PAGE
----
There is progress between businesses and laws that can be helpful for minorities in the workplace:
As early as 1966, the Equal Employment Opportunity Commission (EEOC) took the position that Title VII prohibited not only intentional discrimination, but also neutral employment practices that had disproportionate adverse effects on protected groups.15 In 1971, the Supreme Court agreed with that position in Griggs v. Power Dukes Co.16 Griggs expanded the reach of Title VII by holding that “good intent or absence of discriminatory intent does not redeem employment procedures or testing mechanisms that operate as ‘built-in headwinds’ for minority groups.” (Jones, 2017, para. 1217)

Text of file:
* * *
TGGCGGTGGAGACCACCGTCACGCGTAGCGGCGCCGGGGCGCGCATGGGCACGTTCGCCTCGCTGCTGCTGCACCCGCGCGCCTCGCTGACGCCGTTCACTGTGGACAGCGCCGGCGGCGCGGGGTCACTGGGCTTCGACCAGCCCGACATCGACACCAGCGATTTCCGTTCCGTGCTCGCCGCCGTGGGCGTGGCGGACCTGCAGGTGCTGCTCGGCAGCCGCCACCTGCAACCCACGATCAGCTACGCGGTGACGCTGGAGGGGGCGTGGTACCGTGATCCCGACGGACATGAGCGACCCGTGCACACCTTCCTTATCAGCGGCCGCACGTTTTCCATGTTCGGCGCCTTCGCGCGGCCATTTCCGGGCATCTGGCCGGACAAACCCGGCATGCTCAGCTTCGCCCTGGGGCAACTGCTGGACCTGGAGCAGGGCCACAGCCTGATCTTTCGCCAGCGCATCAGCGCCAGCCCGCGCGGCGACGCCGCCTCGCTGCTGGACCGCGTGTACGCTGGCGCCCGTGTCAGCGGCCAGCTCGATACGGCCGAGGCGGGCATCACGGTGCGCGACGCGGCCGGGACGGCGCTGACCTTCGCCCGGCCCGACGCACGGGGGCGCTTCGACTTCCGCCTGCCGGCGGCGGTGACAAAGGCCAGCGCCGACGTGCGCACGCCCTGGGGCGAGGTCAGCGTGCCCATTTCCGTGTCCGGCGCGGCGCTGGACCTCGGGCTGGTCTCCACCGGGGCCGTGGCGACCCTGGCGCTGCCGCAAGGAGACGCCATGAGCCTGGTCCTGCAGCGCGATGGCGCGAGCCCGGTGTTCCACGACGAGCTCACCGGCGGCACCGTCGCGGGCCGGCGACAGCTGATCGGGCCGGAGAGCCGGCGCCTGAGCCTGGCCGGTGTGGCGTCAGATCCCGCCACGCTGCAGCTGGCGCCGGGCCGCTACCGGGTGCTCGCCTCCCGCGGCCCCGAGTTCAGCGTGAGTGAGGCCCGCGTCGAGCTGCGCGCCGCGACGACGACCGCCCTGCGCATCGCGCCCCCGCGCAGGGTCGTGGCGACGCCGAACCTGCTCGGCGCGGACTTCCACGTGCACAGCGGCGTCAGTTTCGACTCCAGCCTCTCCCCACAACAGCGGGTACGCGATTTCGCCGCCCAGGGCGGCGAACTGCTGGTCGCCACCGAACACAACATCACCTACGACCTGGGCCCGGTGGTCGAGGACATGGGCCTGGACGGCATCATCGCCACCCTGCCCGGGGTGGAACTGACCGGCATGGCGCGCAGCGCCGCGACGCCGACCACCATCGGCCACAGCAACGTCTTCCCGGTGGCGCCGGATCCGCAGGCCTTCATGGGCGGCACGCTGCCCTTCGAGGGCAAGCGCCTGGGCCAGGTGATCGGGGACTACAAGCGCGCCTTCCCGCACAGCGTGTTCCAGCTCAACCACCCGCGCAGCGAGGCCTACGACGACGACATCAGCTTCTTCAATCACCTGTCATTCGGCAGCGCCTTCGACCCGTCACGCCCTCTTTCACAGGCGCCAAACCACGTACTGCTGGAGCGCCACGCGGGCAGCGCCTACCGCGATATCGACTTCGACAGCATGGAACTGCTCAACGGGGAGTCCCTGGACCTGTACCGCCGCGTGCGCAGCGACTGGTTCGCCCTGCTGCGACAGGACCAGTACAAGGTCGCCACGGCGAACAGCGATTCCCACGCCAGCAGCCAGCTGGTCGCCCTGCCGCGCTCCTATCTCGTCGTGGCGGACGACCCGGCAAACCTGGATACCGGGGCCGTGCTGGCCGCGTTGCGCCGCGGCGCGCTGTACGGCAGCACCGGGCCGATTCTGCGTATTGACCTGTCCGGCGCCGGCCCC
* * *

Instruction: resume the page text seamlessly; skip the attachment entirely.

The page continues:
This supports the fact that people are trying to make change within society against discrimination.
JONES, A. L. (2017). IMPLICIT BIAS AS SOCIAL-FRAMEWORK EVIDENCE IN EMPLOYMENT DISCRIMINATION. University Of Pennsylvania Law Review, 165(5), 1221-1243.